We shared a slide-show created by Janet Metzger.
Pastor Meggan presided over Holy Communion, reading the same Prayer of Thanksgiving which was read during the Gathering’s closing worship service.
Holy God, you have brought us this far along the way. In times of bitterness you did not abandon us, but guided us into the path of love and light. In every age you sent prophets
to make known your love for all humanity. In the fullness of time, you sent your chosen servant to break bread with the outcast and to ransom those in
bondage to prejudice and sin.
On the night before Jesus died, he gathered with his friends to have supper. Over the meal they shared stories of lament and longing. They told stories of regret for a world of injustice and powerlessness that before they met Jesus they hadn’t even noticed. Sorrow for the empires of the age that were bent on their own continued existence, but no longer had any reason to exist. Pain over the people who were silenced. Sadness over the people who were blind to the possibility that the world could be anything other than what it was. They told stories of longing that the new world they’d glimpsed might become the dominant reality; longing that the voiceless would be given a voice; longing that the powerful would be
freed from their addiction; longing for the imagination to escape the numbing quality of the empires that tell you that this world is all there is. The meal moved towards its conclusion,
and Jesus called for bread and wine.
In the night in which he was betrayed, our Lord Jesus took bread, and gave thanks; broke it, and gave it to his disciples, saying: Take and eat; this is my body, given for you. Do this for the remembrance of me.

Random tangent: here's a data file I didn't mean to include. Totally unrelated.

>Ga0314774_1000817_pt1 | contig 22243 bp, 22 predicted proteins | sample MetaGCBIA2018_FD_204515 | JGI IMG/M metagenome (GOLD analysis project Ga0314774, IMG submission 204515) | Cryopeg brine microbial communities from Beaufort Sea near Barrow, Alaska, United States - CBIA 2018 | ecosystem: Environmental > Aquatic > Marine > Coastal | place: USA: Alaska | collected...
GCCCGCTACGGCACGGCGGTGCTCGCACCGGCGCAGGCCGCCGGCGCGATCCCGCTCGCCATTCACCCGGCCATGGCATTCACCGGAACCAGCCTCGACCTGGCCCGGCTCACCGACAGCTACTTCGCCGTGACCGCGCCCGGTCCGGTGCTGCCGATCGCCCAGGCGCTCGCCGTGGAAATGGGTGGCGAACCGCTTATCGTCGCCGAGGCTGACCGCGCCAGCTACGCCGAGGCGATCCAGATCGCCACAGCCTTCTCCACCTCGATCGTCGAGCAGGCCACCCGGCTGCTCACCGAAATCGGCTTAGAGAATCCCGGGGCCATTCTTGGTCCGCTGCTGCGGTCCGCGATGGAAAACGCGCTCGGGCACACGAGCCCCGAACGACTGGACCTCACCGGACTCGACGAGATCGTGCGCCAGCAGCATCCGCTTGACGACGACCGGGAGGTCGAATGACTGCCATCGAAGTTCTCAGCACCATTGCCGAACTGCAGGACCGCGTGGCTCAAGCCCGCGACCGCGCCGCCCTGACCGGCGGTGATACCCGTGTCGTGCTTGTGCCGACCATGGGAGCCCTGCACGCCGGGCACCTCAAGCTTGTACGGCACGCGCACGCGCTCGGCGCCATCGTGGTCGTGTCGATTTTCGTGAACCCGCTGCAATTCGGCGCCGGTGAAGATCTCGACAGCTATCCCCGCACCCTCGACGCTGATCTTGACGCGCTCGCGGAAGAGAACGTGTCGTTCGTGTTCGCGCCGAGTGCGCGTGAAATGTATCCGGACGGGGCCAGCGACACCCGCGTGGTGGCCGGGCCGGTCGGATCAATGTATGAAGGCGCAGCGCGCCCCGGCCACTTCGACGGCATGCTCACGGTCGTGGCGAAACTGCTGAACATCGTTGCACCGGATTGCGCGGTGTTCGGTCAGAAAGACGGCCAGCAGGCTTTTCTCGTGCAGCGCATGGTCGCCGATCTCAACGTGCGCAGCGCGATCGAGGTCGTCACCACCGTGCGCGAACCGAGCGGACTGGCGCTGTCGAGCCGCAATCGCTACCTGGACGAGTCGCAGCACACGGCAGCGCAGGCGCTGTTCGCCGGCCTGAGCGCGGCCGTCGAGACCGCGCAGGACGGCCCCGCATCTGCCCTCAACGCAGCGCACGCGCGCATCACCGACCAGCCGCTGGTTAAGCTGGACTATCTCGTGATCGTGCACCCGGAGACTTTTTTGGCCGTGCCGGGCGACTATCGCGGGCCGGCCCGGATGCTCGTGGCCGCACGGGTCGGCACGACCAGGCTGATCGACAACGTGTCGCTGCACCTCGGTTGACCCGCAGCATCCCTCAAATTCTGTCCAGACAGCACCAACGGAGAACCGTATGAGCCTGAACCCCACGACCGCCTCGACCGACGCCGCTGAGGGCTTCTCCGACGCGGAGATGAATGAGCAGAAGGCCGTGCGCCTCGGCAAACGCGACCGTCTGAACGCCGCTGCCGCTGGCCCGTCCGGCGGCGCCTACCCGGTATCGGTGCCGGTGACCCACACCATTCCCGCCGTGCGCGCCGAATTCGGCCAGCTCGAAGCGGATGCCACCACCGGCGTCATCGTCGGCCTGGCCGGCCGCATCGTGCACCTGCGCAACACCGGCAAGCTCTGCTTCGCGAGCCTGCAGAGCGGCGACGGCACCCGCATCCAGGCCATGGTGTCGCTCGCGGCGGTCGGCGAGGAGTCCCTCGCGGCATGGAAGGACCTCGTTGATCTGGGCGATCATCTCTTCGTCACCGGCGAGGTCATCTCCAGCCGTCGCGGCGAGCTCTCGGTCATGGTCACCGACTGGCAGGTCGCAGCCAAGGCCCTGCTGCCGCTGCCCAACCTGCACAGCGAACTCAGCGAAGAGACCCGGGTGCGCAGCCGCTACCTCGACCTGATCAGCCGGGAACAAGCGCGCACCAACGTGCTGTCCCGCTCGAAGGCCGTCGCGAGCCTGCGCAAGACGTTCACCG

Again, after supper, he took the cup, gave thanks, and gave it for all to drink, saying: this cup is the new covenant in my blood, shed for you and for all people for the forgiveness of sin. Do this for the remembrance of me.
Lord God, we pray that you will send your Spirit on us, that this bread and wine may be for us the body and blood of Christ. May the bread be food for the journey as we seek to see the new reality of God’s kingdom in the world. May the wine be a reminder that we are no longer shackled to the old order. We are no longer in debt to the empire whose power over us Christ has broken.
Let this table be a place where our hopes are forged. Let this community gathered here be a reminder that we are not alone. That throughout the world there are people who are working to throw off the old and seek the new life of Christ as they bring peace and justice to the places where they walk.
Send your Holy Spirit, our helper, to fill the hearts of all who share this bread and cup with courage and wisdom. Join our prayers and praise with your prophets and martyrs of every age, that, rejoicing in the hope of the resurrection we might live in the freedom and hope of your Son